Let be a ring homomorphism.
- Prove that if is an ideal, then is an ideal. Apply this to the special case when is a subring of and is the inclusion map to deduce that if is an ideal and a subring, then is an ideal.
- Prove that if is surjective and an ideal then is an ideal. Give an example where this fails if is not surjective.
- Let . Now and , so that . By hypothesis, , so that is closed under subtraction. Now let . We have since is an ideal of ; thus . Similarly, . Thus is an ideal of .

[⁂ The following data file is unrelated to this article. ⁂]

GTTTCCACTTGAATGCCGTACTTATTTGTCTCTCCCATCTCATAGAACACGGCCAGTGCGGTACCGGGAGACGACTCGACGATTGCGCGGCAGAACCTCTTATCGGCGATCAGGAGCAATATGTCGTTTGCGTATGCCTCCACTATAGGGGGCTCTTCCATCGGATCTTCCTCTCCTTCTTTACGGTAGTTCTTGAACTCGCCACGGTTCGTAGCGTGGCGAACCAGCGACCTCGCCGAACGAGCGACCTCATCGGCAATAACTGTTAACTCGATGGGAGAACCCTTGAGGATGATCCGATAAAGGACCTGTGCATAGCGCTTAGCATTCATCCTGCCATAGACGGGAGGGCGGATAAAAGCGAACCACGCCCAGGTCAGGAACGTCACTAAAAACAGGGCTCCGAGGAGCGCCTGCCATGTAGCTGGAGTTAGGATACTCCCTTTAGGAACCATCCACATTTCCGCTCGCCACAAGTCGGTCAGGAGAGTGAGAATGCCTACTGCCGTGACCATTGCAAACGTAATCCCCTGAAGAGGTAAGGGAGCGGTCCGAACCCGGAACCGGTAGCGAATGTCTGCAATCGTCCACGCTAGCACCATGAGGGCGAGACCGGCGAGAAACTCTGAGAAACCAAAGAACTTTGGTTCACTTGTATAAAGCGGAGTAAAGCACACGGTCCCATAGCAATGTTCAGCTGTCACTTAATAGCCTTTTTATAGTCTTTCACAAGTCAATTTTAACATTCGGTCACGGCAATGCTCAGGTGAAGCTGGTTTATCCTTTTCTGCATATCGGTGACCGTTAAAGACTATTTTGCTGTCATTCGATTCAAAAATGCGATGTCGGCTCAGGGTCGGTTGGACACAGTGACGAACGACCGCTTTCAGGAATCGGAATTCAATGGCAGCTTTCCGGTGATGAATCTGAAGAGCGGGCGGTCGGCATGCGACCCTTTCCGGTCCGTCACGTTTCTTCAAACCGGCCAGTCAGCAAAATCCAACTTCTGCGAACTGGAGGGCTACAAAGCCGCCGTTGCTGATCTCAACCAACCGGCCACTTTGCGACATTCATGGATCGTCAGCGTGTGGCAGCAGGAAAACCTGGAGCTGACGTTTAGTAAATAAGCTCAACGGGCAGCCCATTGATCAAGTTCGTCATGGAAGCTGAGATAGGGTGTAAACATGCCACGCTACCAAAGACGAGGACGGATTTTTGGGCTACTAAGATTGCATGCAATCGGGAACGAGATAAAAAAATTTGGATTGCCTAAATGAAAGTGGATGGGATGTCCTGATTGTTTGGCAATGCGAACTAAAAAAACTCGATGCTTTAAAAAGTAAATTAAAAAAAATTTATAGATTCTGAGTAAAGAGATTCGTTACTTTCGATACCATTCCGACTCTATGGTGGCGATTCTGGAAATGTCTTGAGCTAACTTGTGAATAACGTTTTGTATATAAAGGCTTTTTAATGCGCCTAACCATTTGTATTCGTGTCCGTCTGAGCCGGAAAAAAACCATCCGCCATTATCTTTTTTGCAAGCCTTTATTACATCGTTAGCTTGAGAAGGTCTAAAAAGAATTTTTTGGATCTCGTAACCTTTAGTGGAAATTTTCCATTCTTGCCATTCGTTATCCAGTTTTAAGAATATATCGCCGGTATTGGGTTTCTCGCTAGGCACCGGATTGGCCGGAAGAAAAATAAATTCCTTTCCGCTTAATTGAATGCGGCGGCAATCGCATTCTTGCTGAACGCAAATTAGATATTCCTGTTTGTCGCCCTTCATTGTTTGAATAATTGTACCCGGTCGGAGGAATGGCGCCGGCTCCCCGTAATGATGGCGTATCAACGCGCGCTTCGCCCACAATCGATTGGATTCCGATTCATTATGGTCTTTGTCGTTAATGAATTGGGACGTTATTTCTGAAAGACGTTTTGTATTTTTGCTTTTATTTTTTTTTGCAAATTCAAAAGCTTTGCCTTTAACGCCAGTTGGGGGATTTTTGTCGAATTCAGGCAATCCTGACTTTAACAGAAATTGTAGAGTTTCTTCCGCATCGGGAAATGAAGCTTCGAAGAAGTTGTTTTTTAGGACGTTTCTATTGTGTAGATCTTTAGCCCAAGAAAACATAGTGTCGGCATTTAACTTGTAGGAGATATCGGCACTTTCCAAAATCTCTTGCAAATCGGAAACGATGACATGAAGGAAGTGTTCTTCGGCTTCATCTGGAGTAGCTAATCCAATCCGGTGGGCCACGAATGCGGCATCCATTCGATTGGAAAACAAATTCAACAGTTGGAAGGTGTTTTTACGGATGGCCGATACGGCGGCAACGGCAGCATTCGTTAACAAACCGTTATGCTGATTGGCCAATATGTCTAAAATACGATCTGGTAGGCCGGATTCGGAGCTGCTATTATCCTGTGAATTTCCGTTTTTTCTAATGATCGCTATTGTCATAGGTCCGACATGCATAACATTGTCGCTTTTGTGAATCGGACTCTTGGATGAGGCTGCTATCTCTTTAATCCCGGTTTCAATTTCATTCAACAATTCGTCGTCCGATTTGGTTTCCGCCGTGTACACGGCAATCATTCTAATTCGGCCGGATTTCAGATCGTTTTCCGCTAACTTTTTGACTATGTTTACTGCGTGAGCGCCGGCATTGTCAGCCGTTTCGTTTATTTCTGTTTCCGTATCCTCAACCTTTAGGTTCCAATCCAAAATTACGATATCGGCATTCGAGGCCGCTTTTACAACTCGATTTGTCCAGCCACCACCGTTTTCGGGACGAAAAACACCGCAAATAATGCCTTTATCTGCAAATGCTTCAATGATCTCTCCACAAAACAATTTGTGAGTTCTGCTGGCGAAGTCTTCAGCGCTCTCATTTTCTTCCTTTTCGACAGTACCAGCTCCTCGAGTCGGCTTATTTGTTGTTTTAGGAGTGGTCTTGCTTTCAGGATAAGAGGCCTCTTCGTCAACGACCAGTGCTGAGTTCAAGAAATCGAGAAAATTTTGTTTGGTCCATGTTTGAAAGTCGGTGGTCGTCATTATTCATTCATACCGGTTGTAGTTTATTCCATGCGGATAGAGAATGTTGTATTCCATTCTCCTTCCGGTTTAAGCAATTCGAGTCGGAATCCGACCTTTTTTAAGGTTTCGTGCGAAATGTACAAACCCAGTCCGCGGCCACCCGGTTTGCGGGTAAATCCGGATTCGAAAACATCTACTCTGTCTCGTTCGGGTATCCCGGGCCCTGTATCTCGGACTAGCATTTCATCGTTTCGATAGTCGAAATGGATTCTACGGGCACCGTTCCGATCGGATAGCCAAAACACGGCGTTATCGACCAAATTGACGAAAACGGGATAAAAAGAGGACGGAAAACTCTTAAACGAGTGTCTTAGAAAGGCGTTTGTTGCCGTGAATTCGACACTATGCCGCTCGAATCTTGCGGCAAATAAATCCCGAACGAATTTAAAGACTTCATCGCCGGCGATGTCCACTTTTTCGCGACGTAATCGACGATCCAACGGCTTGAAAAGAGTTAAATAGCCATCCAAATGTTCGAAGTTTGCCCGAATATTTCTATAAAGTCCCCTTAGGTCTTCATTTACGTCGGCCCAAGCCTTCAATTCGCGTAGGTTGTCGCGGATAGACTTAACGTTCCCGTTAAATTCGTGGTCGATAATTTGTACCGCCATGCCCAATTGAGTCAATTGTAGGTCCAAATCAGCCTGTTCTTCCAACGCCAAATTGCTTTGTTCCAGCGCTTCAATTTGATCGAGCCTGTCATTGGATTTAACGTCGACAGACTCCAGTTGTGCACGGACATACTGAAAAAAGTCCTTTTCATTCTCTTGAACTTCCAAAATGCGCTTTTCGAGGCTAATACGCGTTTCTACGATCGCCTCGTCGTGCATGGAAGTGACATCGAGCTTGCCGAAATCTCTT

The final deduction is immediate since .
- Note that , so that . Now let . Now and for some . Since , is closed under subtraction. Now let . Since is surjective, there exists with . Now since is an ideal; thus . Similarly, . Thus is an ideal of .
For the counterexample, consider the inclusion . is an ideal of itself but not of since is not an integer.